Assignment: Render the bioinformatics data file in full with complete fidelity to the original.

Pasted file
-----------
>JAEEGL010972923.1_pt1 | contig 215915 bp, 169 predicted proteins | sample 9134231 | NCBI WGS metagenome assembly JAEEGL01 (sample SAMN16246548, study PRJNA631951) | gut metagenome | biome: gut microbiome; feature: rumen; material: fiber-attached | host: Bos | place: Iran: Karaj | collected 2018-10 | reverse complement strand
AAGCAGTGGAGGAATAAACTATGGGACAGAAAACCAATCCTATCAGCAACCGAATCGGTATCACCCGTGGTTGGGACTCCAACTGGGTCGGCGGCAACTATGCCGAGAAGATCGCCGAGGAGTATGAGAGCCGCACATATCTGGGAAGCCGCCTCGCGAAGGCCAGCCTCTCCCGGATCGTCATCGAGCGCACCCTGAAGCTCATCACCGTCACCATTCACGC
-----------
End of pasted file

>JAEEGL010972923.1_pt1 | contig 215915 bp, 169 predicted proteins | sample 9134231 | NCBI WGS metagenome assembly JAEEGL01 (sample SAMN16246548, study PRJNA631951) | gut metagenome | biome: gut microbiome; feature: rumen; material: fiber-attached | host: Bos | place: Iran: Karaj | collected 2018-10 | reverse complement strand
AAGCAGTGGAGGAATAAACTATGGGACAGAAAACCAATCCTATCAGCAACCGAATCGGTATCACCCGTGGTTGGGACTCCAACTGGGTCGGCGGCAACTATGCCGAGAAGATCGCCGAGGAGTATGAGAGCCGCACATATCTGGGAAGCCGCCTCGCGAAGGCCAGCCTCTCCCGGATCGTCATCGAGCGCACCCTGAAGCTCATCACCGTCACCATTCACGC